The favored Holyfield suffered his first defeat -- and with it his title -- when 6-foot-5, 235-pound Riddick Bowe scored a unanimous 12-round decision in their fast-paced bout on Nov. 13, 1992. Holyfield earned more respect in losing this bout -- the Fight of the Year, according to The Ring -- than he did in previous victories.

Fifty-one weeks later, Holyfield gained even more respect when, in another bruising battle with the bigger Bowe, he regained the WBA and IBF titles by taking a grueling 12-round decision. But the title lasted only until Holyfield stepped into the ring again, on April 22, 1994.

Holyfield appeared lethargic, which was unheard of for this finely tuned professional, and he was upset in a 12-round decision by undefeated Michael Moorer. Three days later, doctors told Holyfield that he had been boxing with a heart defect -- there was a hole in it. This led Holyfield to announce his retirement.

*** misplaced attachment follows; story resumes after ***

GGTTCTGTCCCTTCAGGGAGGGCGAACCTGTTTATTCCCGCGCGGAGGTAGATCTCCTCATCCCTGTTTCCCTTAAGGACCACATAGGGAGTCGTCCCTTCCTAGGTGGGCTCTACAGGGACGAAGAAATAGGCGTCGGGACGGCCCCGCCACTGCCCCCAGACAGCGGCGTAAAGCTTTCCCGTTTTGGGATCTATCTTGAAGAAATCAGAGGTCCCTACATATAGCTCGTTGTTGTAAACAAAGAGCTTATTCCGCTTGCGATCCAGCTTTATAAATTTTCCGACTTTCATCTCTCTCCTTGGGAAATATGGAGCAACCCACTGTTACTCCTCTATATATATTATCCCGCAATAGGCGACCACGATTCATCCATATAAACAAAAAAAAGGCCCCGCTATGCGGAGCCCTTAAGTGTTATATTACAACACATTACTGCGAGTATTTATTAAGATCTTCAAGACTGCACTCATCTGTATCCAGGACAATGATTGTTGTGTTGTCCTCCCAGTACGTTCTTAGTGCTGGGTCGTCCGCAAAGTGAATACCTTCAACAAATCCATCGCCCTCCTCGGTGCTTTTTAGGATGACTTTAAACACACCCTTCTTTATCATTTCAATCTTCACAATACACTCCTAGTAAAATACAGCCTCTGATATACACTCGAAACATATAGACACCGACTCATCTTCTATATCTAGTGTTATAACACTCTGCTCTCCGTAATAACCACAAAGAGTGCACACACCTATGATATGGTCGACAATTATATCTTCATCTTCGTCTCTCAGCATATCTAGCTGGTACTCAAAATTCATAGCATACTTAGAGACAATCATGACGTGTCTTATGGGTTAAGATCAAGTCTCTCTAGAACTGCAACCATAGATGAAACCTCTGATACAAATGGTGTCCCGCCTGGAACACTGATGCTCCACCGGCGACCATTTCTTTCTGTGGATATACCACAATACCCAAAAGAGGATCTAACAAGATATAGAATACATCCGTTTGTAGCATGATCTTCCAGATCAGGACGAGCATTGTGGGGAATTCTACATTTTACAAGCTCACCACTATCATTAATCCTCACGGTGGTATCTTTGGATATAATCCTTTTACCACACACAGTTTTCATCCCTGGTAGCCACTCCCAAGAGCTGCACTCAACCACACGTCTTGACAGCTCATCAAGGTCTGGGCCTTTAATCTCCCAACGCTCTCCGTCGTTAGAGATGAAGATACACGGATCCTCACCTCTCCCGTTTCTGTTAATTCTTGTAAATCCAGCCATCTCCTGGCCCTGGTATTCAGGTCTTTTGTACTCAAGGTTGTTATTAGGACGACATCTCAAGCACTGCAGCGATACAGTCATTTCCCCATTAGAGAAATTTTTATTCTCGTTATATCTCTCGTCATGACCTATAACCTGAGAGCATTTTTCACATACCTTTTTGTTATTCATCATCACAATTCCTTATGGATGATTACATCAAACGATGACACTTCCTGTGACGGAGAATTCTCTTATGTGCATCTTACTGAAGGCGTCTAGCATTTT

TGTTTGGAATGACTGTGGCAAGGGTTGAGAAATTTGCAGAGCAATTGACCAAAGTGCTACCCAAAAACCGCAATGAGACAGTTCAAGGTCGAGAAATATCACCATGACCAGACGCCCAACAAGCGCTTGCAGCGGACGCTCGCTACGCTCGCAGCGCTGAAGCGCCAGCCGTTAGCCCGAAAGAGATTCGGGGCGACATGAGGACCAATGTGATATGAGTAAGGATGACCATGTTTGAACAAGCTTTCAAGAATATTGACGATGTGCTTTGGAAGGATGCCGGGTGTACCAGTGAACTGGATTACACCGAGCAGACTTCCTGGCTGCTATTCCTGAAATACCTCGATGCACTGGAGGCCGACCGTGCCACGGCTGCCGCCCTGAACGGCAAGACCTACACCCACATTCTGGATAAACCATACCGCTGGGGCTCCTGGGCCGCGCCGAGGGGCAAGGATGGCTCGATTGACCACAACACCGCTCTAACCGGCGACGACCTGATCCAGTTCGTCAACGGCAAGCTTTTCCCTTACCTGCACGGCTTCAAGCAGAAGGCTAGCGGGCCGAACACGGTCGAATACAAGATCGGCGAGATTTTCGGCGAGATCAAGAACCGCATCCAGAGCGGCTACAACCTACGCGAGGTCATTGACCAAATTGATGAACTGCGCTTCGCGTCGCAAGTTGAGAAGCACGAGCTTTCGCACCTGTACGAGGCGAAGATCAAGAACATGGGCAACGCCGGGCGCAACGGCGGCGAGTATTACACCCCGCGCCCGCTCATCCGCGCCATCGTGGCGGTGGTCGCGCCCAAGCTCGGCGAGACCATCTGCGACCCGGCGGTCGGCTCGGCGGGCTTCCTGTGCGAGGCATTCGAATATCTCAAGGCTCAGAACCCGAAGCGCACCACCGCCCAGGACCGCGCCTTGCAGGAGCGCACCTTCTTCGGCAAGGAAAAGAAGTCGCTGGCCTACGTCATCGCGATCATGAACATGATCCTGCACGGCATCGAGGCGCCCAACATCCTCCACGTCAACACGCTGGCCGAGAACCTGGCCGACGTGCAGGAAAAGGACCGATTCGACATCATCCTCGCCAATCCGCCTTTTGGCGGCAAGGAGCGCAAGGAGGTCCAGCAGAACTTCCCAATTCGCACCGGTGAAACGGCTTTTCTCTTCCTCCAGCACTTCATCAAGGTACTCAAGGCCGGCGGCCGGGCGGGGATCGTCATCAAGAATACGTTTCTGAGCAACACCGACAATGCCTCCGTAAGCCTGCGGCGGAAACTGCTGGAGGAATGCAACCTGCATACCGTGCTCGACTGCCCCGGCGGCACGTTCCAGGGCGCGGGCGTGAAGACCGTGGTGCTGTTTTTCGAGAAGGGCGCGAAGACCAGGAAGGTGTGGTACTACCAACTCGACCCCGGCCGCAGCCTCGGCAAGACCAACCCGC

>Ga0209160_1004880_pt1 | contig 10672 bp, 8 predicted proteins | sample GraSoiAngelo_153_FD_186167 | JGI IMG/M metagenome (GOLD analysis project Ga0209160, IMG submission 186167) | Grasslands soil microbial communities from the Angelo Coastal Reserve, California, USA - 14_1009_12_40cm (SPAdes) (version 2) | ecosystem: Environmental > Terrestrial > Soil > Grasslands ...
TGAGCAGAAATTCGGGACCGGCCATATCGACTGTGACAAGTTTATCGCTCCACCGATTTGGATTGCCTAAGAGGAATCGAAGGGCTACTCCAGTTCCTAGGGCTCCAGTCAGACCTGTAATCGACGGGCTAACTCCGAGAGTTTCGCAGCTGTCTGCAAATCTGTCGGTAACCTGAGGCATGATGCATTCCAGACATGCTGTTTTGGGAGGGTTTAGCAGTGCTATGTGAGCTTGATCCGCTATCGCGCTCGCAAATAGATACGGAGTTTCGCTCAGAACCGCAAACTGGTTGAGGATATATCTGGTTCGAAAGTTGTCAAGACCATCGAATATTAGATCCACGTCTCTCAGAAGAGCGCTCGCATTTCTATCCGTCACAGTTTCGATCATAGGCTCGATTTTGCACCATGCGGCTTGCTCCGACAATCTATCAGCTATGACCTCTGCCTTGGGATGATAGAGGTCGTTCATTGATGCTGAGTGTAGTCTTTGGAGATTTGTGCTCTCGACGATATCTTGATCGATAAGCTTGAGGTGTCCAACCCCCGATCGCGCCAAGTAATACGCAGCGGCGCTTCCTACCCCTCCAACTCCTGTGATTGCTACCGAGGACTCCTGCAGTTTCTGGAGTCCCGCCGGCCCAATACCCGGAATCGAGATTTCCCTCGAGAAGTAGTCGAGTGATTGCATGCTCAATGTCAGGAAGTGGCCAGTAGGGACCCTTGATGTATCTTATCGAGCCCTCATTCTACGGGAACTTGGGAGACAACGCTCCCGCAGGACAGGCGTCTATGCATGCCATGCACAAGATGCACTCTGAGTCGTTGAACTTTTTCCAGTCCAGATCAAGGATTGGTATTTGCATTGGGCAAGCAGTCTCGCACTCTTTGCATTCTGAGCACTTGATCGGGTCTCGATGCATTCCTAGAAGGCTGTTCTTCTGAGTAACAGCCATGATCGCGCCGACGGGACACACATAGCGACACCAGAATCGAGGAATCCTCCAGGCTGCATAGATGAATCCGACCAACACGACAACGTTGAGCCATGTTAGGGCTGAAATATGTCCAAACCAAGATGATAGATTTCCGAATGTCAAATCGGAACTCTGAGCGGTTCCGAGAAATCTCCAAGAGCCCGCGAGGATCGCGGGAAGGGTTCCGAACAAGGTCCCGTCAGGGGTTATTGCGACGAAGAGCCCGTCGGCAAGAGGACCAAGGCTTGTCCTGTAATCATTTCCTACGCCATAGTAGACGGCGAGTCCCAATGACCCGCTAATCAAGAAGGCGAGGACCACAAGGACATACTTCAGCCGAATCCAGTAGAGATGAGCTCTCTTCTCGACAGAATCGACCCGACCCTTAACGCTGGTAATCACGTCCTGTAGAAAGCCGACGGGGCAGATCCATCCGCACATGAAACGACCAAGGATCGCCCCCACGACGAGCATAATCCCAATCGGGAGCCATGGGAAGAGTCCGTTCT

But six weeks after the original diagnosis, a laying-on-of-hands by a televangelist had, in Holyfield's mind, cured him. Doctors at the Mayo Clinic later found that the defect had never existed, clearing the way for a Holyfield comeback.

Thirteen months after the Moorer bout, Holyfield took a 10-round unanimous decision over Ray Mercer. Then it was Holyfield-Bowe III on Nov. 4, 1995 in the battle of former champions. A powerful left hook by Holyfield in the sixth round decked Bowe for the first time in his career. But he didn't follow-up and two rounds later, an exhausted Holyfield was floored twice and the referee stopped the fight, Bowe winning on a TKO.